Acala Network Releases the Full Trace Report on Recent Network Exploit

Acala Network Releases the Full Trace Report on Recent Network Exploit

The Acala Network released the full trace results report regarding all addresses involved in the aUSD incident. Mid August, Acala Network’s aUSD stablecoin depegged by more than 99%, forcing the Acala team to pause a hacker’s wallet, raising concerns about its decentralization claims. The move also affected other features of the platform, such as swaps and xcm. They were made temporarily unavailable until further notice.

16 Addresses Received aUSD Mistake Mints

The aUSD stablecoin is issued by Acala, cross-chain decentralized finance (DeFi) hub based on the Polkadot network. Acala advertises AUSD, a stablecoin backed by cryptocurrency, as being censorship-resistant. Wrapped Bitcoin, or wBTC, comes in the form of iBTC and is compatible with DeFi protocols.

According to the report, the full trace begins at the origin of the 16 addresses that indicated they received aUSD mistake mints. The trace then records every address transacted with the 16 addresses it has found, along with the addresses these 16 addresses have transacted with after that, and so on through each consecutive transaction until it reaches parachain addresses and other exits like CEX addresses.

AUSD error mints and aUSD mistake mint-swapped tokens have been moved to other parachains like Moonbeam, Astar, or CEX by 83 of the 281 affected addresses. Only 8.764M of the 42.482M aUSD error mints on the Acala network are located at individual addresses; the remainder is stored in the DEX module address (1d).

The Issue of Decentralization

The Acala team quickly froze the U.S. dollar-pegged stablecoin after it crashed, and it also temporarily halted various features, such as swaps, xcm, and the oracle pallet price feeds. The team noted that it would continue to investigate the cause of the issue and take action to prevent it from happening in the future.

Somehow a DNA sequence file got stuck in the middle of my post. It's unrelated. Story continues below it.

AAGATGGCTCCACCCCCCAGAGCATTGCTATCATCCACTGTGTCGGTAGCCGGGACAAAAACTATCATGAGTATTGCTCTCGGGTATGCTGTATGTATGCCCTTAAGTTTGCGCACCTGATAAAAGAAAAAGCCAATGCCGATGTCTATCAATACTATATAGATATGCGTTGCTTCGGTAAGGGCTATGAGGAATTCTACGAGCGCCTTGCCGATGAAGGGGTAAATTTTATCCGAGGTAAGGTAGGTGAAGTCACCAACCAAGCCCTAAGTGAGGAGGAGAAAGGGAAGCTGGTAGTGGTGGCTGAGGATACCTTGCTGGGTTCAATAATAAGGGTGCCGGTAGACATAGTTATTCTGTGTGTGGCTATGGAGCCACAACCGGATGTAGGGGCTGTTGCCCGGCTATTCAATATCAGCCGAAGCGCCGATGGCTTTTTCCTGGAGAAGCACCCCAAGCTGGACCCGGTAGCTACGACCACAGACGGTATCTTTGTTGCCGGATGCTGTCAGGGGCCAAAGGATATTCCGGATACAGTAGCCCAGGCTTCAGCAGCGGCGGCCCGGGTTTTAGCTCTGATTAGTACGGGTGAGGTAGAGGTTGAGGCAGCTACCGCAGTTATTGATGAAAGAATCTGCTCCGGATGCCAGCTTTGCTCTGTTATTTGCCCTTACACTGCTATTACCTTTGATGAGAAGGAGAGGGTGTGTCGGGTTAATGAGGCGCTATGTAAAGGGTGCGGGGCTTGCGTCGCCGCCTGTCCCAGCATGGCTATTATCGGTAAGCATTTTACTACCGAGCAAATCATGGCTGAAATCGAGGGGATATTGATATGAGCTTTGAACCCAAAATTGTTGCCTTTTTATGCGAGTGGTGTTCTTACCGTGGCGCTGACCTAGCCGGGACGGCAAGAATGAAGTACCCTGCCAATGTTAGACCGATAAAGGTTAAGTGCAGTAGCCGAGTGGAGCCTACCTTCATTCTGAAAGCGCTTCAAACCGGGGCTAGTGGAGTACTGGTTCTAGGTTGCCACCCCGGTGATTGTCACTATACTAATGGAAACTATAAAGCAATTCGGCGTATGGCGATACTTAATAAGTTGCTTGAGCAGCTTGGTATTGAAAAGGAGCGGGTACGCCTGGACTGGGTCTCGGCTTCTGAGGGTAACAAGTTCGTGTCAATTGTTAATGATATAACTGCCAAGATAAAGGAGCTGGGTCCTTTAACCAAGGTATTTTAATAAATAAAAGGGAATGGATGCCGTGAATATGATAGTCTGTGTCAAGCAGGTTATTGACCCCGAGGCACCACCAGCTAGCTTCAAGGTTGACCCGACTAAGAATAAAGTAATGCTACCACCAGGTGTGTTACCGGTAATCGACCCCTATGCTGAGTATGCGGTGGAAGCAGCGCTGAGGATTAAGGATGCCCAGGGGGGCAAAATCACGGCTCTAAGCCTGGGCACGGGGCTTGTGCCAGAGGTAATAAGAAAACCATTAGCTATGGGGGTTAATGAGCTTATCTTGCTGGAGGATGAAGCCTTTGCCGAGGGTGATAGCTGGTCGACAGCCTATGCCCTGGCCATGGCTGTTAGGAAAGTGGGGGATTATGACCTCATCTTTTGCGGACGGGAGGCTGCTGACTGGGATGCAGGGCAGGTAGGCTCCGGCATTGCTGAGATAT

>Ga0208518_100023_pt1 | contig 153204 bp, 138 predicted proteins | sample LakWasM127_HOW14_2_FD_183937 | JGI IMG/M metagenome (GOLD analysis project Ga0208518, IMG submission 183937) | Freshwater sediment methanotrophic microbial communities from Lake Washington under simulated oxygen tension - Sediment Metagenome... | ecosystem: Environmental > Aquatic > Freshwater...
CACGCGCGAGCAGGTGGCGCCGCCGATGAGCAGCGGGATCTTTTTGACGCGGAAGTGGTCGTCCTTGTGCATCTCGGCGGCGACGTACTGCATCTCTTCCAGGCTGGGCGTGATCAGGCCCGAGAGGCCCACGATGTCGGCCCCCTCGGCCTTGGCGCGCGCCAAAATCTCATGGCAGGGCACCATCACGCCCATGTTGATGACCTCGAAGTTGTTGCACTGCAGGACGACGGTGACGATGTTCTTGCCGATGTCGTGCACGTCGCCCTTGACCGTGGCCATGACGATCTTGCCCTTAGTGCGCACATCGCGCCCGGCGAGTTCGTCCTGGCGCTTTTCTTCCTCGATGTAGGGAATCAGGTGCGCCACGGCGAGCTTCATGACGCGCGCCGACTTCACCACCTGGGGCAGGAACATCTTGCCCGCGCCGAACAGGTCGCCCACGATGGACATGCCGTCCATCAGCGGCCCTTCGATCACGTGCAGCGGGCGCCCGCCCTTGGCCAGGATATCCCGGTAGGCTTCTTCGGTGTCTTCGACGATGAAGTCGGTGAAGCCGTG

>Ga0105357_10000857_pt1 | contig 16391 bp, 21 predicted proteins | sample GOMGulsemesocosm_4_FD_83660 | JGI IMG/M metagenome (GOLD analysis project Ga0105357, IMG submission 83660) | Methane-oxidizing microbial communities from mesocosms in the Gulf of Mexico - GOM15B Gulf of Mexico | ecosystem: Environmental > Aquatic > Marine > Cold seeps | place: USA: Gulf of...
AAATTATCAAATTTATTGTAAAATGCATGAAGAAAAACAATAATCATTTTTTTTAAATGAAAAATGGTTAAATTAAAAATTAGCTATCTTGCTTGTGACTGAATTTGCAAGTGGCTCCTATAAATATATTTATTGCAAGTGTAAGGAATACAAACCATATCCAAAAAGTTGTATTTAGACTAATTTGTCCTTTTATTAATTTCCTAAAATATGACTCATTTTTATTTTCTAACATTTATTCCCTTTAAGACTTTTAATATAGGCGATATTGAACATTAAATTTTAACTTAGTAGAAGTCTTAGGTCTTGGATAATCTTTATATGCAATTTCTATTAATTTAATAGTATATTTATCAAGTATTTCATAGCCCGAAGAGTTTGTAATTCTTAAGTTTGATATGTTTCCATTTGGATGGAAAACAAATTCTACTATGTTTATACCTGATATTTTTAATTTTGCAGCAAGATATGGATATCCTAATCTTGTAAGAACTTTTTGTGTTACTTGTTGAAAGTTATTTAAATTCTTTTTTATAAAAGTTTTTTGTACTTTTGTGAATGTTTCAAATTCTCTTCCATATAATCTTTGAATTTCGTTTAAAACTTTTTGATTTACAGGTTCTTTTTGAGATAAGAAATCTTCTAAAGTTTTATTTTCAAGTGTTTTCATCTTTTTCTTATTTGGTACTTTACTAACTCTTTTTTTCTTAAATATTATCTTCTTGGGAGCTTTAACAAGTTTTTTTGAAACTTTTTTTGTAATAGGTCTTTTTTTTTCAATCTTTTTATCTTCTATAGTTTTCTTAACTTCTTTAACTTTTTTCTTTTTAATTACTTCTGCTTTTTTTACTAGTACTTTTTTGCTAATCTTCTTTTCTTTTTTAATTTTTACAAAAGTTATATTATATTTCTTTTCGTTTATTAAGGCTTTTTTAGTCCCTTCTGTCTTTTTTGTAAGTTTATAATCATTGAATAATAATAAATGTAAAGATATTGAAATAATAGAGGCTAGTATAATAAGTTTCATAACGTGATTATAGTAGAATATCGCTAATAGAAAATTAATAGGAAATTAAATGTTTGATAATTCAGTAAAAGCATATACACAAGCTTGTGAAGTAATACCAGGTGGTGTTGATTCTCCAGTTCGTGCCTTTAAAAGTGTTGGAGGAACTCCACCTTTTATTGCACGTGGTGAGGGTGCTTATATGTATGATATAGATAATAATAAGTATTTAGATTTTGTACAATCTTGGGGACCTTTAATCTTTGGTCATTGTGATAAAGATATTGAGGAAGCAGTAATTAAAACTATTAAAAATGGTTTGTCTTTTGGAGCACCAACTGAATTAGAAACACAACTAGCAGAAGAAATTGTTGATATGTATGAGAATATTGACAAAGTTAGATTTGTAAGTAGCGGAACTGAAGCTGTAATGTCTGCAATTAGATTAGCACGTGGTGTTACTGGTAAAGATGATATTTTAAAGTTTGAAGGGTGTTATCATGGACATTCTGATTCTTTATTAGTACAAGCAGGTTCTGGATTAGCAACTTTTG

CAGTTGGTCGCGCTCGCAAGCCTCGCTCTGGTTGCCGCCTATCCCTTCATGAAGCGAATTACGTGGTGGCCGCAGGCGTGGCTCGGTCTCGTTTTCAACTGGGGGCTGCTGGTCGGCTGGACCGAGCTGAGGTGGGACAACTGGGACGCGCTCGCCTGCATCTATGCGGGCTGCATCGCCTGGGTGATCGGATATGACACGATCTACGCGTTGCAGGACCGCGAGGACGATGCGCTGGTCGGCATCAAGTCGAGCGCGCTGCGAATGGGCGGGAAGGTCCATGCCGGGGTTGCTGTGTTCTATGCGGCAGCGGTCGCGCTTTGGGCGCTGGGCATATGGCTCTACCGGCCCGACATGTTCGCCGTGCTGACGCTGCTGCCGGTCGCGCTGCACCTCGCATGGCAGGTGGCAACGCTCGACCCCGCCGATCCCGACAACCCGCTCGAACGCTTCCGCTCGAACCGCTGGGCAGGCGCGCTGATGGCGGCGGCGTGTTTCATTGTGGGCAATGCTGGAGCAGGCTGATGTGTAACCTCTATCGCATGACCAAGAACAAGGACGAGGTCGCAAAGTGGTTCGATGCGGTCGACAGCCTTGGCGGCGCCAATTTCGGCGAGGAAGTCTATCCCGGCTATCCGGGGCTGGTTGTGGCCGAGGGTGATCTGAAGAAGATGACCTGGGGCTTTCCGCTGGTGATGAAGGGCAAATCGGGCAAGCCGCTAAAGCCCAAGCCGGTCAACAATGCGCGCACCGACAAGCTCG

Although the team might have been trying to protect the network from further damage, decentralization supporters were outraged by the actions. They noted that the team’s actions could have potentially affected the users.

Members of the community noted that the team’s actions were hypocritical since it claimed it was trying to prevent censorship. According to, if Acala were to control the network’s decisions, it would have to go to the governance level to be considered a decentralized finance system.

Usafmike, a project team member, proposed to roll back the chain to prevent the mints from happening again. However,, another member, said doing so would set a harmful precedent.

What Has Been Going On? 

According to Acala, the aUSD Honzon protocol is the source of the vulnerability that led to the issue. The asset that was paired with it, iBTC, was not impacted. Interlay, the creator of iBTC, distanced itself from the issue.

According to Alexei Zamyatin, exploiters did not hack the CEO and co-founder of Interlay, the company’s iBTC and network. They remain operational and fully functional. In an interview, he said that the incident had not affected the company’s operations.

Wayne Jones

Wayne is an all-rounded cryptocurrency writer who has written for several publications in the fintech industry. Having graduated from the University of Essex Colchester, he developed a passion for blockchain technology and has been curious about how the blockchain can modify the traditional financial industry.